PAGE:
From the water’s edge

August 2015 - Precision fishing

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It occurred to me this week that by fishing in the way that we do, we may be seeing things differently  to most other lure anglers. Everything we do is introverted, whereas others are probably have a different, wider perspective. When you cast and retrieve, your head is up, you see what is going on around you. You pick your spot from the panoramic view that you have of the far bank and cast into it. When I fish this way, I find my mind wandering a bit especially when the bites aren’t coming. I may be watching the cows in the field across the way or the traffic hurtling past. Mentally I am ticking the birds I see in the hedgerow off a twitcher’s virtual list. Out of the corner of my eye, I see Pete fishing and check out what lure he has on and whether he is getting hits or not.

I may come back to the present and focus harder if I get a knock on the line, but even then I struggle to remember where I cast or where the take came.

Dibbling with rod or pole is different. I think of it as precision fishing. Everything is focused right down to the exact spot that my lure is working. It may be a tiny gap in the trees or even the board slot in the lock wall or as I work my lure carefully, meticulously around a loose brick lying on the canal bed.

Takes are a lot harder to spot, so concentration is key as it is when you are working a fine, expensive carbon fibre pole tip inside a six inch wide slot in the brick wall opposite. You have to feel what the lure is doing and appreciate whether the bottom is clean or littered with rubble. Remember which way you walked the lure into a snag so you can walk it back out again. But most of all when it isn’t going well, you do need to maintain that focus in order to turn things around.

Take this morning for example. Pete, as he has done a lot lately, caught immediately. His first fish was in hand before I had hooked a rig on the end of the pole. His second came before I had my bait in the water. Fortunately for me it was a pike and I could reasonably claim that it didn’t count, but I was struggling.

By the time we moved on to another spot, I still hadn’t caught anything or even had a bite that I knew of. Pete was getting interest all the time. He was using smaller baits than me, but I was keen to put more effort in with something a little bit larger. Others may be puzzled that I think of a 3.5” bait as big these days but that too is another kind of introversion. A tighter focus on smaller fish, smaller bites and smaller swims. Whatever, it didn’t work in the first spot.

At the second it was a little more effective, but although my ribster was provoking interest, it was from fish that were either too small or too careful. I was getting good pulls but no matter how long I left them there was never anything there. Tail pullers were cramping my style and Pete was leaving me, somewhat embarrassingly, for dead. Even the dreaded and yet to be suffered blank on the pole, was creeping into view. This shouldn’t be happening, it was my idea.

Time to pull a crafty one from up my sleeve and I headed for a very short, derelict arm that had produced one or two fish recently. A trickle of water flows in here and there is always a small perch or two to be had.

I couldn’t risk being upstaged again. I had already had to listen to the frankly gloating report to Doreen. “I’ve had a load but Eric’s just a blanker.” I think that’s what he said anyway. Back in the box and on with a nano minnow. A guaranteed blank breaker that one, especially in drowning earthworm pink, it never lets either of us down.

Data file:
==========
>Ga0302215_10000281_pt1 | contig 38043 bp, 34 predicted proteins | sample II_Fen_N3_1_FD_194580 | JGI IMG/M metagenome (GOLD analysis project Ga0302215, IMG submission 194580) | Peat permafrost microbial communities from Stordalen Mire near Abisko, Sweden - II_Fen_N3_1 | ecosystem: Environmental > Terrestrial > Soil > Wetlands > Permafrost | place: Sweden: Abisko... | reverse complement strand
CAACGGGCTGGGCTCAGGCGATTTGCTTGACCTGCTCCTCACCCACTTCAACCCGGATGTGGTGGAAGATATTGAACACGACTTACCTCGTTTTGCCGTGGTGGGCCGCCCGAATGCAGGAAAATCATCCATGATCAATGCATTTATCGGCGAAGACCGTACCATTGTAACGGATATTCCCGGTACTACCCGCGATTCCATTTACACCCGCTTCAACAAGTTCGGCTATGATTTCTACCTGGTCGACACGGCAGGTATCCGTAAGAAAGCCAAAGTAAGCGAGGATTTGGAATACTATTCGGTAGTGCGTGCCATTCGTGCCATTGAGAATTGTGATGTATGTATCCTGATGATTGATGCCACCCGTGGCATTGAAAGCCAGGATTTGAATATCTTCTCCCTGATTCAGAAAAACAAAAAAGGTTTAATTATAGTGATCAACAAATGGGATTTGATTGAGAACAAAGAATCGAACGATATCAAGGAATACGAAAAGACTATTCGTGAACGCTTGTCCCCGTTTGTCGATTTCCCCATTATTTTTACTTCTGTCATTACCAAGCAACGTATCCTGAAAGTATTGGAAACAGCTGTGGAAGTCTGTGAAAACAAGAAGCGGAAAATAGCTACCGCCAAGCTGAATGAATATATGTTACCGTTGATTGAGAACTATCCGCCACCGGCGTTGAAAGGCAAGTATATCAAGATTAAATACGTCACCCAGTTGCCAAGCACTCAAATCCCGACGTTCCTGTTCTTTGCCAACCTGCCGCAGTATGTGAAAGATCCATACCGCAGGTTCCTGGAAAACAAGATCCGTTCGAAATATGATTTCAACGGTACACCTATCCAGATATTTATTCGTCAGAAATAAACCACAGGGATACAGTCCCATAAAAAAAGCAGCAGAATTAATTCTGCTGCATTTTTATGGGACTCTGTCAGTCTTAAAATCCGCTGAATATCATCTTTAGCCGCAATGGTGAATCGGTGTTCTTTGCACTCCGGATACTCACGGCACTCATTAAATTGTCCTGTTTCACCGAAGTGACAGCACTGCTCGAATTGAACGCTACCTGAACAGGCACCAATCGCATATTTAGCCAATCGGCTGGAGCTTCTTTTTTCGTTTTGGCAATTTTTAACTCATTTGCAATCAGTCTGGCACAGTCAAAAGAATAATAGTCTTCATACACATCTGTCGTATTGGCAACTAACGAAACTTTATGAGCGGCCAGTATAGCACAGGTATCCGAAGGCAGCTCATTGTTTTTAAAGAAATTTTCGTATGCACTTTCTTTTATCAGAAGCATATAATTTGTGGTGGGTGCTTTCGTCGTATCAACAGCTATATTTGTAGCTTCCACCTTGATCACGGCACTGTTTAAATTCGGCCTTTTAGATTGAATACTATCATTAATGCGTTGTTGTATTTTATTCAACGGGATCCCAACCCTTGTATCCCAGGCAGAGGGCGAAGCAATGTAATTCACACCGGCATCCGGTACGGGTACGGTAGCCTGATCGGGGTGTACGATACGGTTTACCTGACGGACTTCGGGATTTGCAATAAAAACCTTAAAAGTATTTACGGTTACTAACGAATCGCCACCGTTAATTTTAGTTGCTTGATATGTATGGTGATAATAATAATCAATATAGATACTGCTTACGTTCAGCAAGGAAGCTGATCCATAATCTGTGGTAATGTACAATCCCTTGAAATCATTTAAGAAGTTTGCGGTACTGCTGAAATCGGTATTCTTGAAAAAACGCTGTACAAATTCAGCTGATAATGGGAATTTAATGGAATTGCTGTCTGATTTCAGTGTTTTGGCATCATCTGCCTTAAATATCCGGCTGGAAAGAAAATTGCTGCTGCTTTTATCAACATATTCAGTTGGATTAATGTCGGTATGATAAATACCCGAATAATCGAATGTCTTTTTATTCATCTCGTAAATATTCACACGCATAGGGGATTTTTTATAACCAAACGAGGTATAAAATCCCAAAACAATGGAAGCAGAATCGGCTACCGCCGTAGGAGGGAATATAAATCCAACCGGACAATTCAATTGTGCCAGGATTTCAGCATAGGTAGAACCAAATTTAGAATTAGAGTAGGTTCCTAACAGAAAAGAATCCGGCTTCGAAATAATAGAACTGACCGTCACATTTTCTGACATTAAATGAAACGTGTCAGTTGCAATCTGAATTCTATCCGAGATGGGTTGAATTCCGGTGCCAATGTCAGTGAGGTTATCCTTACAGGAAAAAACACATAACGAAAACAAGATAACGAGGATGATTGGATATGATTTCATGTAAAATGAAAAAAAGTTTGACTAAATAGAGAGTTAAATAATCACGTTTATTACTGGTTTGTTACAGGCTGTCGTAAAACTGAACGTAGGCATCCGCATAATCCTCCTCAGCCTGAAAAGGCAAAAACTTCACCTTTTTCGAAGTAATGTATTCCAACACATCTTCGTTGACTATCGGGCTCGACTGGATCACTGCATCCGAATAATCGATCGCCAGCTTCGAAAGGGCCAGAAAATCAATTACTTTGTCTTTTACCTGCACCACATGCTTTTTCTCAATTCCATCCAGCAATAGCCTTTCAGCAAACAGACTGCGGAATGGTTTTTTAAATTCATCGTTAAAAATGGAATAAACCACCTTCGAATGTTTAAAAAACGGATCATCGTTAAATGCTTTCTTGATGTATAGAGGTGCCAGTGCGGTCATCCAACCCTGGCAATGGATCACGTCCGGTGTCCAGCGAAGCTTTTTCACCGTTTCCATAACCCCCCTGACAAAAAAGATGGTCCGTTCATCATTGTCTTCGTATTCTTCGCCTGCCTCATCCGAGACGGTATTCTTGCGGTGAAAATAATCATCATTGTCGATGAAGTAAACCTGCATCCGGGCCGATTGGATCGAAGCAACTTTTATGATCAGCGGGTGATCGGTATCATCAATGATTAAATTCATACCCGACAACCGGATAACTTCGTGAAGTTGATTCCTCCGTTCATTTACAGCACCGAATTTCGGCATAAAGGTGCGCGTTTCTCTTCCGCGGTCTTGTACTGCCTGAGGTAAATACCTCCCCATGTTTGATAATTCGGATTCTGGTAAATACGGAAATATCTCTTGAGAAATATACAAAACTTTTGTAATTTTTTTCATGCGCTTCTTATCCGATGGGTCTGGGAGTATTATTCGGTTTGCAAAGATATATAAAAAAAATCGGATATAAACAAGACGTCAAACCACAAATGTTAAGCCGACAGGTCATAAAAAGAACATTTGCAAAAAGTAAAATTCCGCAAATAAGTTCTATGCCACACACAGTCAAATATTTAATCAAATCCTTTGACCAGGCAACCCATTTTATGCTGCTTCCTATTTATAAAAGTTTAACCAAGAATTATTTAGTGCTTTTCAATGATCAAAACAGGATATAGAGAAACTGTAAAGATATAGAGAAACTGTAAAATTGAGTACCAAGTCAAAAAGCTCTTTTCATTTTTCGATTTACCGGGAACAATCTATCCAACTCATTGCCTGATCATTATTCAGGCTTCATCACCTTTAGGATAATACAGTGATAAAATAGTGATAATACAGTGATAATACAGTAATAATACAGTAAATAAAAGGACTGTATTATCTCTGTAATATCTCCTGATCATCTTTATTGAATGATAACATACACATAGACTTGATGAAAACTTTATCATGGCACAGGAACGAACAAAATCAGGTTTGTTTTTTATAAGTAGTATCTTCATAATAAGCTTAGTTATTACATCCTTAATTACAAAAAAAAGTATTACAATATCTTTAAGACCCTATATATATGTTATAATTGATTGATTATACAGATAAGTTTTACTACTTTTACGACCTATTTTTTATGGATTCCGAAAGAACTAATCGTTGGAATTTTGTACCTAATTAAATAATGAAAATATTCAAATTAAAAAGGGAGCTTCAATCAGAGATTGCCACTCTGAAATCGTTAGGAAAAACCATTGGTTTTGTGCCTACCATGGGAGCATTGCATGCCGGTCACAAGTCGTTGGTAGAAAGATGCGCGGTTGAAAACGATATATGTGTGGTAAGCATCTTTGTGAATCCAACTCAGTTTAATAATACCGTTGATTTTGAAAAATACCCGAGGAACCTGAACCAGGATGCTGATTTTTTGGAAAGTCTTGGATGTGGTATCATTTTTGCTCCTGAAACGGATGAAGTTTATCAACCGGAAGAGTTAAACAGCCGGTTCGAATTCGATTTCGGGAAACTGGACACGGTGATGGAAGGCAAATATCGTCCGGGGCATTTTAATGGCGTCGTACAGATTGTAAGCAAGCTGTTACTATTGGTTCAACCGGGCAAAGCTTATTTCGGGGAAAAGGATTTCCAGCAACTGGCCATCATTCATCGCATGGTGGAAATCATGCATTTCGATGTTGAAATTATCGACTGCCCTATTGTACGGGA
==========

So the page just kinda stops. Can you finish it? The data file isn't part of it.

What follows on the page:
It took two seconds to mark the slate for the first time, another two to mark it again and I was off. I threw the lure back in while I admired my catch but before I could pop it back, the line shot out and the lure had been picked up off the bottom. Half an hour later I had gone from nowt to two dozen fish. They hit it as it touched bottom, they hit it as it skated across the top and everywhere else in between.

Pete shouldered his way in, but sadly (no really) they wouldn’t look at his identical lure. Such a shame, I was in tears ,,, nearly.

“Why don’t you give Doreen a ring then? I’m sure she’d like to know how you’re doing.”

It was a productive morning for us both, but everything was small, I doubt we got above four or five ounces with any of the three dozen we caught, jack pike excepted. As so often seems to be the case, we had tried this area for the first time a few weeks back and caught a lot of fish, and some decent ones among them, but in two subsequent visits, it has gone downhill. The fish are harder to catch and smaller when they do make a mistake. If I had a pound for every time that has happened to us, I could give up work and fish 7 times a week.

The real mystery is where do they go. The biggest we caught here came from a very short pound. Wherever we fish, we can’t be more than twenty yards from them, but they won’t play ball any more.  

We are both looking forward to getting back onto our previous stretches once the boats begin to die down. In the meantime we shall probably give the river a go again next week. And when we return to the canal. One of us will probably revert to fishing the rod and reel again just for comparison. At the moment, we have no idea whether we would have caught as many or bigger fish if we had been using the tackle that we used to.

It’s all very well knowing we can always catch tiddlers, what I really want is some kind of sign that bigger fish may come along again. My first effort with the pole produced some and we have had a couple either side of two pounds using the method, but that is beginning to feel like it was a long time ago.

artificial lite



journal 2015.


journal 2015.